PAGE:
TOKYO -- Among 69 Japanese municipal governments including prefectural capitals and Tokyo's 23 wards, 42 respondents, or about 61%, answered it is "unclear" if they can meet the central government's initial goal of "inoculating everyone who wishes to do so by the end of November," while four respondents, or 6%, said it was "impossible" as of July 16.
The Mainichi Shimbun conducted the survey in response to the decrease in COVID-19 vaccine supplies. The national government announced on July 21 that it will distribute enough vaccine doses to cover 80% of the population aged at least 12 to each prefecture by the beginning of October, but it is unclear whether this can lead to the end of the confusion.
Vaccines are supplied by the central government to municipal governments every two weeks. Based on the fact that the amount of supplies available for the first half of August was confirmed by July 16, the Mainichi conducted the survey and received responses from all local authorities. While 21 respondents, or 30%, said it is "possible" to meet the goal, the Niigata and Kumamoto municipal governments answered without choosing any of the options.
Prime Minister Yoshihide Suga has deemed the vaccines as "trump cards" against the pandemic, and announced during Yomiuri Telecasting Corp.'s TV program on July 17 that he intends to move up the target of completing vaccines to "in October or early November." Meanwhile, confusion is spreading due to the lack of vaccine supplies among local governments, which have been accelerating inoculations after the central government urged them to.
As for the amount of supplies in the first half of August, 48 cities and wards, or 70%, said that they had received less than 50% of the desired amount, and none of the respondents received the quantity they had requested. The shortage of supplies has been striking since July, and 23 municipalities, or 33%, answered that they had stopped accepting new reservations all together or to some extent. Four of them have since restarted taking reservations, and 10 said they "have prospects for resuming," while nine replied they "have no prospects for resuming."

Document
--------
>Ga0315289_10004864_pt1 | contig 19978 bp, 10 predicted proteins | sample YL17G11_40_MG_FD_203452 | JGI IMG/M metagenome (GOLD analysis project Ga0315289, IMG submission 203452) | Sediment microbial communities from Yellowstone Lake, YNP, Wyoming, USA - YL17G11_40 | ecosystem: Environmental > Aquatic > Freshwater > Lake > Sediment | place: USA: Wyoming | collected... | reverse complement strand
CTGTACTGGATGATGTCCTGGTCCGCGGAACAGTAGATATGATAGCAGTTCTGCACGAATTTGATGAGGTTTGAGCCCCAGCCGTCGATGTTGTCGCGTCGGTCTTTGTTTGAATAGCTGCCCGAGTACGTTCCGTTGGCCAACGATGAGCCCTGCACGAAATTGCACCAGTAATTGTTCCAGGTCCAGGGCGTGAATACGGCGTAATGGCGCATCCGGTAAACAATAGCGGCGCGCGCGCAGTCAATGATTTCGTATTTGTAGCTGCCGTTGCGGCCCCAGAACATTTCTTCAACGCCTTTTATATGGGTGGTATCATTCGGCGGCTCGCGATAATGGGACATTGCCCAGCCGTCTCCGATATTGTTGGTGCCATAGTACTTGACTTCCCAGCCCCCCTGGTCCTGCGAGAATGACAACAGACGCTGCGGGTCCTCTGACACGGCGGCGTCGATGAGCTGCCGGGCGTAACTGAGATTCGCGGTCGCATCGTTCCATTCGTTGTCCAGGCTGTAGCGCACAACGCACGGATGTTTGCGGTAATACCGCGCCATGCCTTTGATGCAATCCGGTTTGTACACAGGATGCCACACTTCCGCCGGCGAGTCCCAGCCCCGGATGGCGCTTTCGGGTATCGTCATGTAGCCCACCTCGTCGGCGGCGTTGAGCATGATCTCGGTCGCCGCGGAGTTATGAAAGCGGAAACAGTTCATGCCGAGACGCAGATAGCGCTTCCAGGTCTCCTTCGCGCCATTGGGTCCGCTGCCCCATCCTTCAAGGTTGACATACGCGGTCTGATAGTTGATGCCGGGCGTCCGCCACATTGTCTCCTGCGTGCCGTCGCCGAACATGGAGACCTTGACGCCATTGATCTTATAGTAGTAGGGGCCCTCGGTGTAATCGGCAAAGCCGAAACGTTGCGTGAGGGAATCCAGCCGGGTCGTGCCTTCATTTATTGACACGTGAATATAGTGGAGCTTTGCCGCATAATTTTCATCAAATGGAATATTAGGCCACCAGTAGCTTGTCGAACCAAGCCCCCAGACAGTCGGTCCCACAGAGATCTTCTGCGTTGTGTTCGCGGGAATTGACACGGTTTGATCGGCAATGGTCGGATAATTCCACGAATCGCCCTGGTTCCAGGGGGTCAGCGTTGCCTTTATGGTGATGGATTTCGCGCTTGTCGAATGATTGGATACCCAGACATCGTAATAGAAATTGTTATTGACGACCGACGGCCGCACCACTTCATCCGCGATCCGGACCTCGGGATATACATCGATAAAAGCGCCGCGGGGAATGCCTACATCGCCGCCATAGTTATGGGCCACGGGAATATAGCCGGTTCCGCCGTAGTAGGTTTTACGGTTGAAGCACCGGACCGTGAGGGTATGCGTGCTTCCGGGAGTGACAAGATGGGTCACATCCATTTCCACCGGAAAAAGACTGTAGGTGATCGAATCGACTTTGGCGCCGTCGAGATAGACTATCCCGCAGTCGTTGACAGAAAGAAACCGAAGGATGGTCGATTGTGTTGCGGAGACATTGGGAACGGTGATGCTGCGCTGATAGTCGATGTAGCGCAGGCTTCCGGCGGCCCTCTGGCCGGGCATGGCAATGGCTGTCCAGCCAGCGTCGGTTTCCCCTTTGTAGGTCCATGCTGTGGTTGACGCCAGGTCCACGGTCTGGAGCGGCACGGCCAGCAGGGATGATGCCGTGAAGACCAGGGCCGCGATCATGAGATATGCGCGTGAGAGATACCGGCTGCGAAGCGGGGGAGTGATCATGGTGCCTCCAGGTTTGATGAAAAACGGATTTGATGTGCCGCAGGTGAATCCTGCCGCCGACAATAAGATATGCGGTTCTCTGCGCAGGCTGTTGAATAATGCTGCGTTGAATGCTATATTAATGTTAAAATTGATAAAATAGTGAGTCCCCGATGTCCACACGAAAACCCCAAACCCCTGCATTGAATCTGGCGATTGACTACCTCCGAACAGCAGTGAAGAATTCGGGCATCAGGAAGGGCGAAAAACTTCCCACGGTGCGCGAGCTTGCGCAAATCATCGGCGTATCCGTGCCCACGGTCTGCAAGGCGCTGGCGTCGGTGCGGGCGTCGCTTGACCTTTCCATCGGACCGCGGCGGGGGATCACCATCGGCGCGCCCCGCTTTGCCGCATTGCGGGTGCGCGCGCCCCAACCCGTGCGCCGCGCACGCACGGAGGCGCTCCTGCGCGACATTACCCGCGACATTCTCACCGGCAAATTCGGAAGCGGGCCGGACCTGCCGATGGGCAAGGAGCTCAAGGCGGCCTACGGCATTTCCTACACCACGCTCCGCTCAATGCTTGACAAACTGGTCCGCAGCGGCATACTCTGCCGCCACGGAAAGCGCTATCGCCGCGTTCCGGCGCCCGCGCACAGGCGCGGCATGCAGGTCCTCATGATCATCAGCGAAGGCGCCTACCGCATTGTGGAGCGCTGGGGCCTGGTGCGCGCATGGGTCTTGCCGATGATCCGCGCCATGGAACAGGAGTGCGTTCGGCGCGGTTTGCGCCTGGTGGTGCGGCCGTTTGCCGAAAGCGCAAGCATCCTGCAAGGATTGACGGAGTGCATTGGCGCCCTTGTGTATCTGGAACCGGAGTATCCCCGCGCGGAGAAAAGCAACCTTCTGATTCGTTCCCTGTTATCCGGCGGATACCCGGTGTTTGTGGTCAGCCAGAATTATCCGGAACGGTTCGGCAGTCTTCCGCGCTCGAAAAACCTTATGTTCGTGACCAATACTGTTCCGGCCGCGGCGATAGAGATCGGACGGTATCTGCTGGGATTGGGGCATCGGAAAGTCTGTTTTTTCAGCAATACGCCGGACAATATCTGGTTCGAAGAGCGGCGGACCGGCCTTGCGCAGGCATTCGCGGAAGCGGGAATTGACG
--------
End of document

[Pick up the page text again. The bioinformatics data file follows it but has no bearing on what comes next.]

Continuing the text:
Tokyo's Nakano Ward, which stopped accepting new reservations from mid-July, plans to accept reservations again in August, but since it "had to limit the number of vaccinations," it cannot return to the same inoculation pace as before. Only three of the 69 municipal governments said they "can proceed in accordance with the initial plan," suggesting that more than 90% of the respondents have to make some changes to their vaccination rollout plans.
Asked what their plans on inoculations in August and September are in a question allowing multiple answers, 49 municipalities, or 71%, said they "will reduce reservation slots," 23, or 33%, chose "reduce group vaccination sites," and nine, or 13%, said they "will cancel plans to set up group inoculation sites."
Though the time for vaccinating those in working-age groups is reaching its peak, inoculations will likely be scaled back due to the nationwide supply shortage.
On the other hand, 64 municipal governments answered that it is "possible" to complete the inoculation of residents aged 65 and older by the end of July. However, Tokyo's Bunkyo Ward and the city of Wakayama said they "cannot make it in time;" the city of Utsunomiya and Hiroshima did not choose an answer; and the city of Niigata provided an answer without choosing any of the options.
(Japanese original by Ai Yokota, Lifestyle Medical News Department)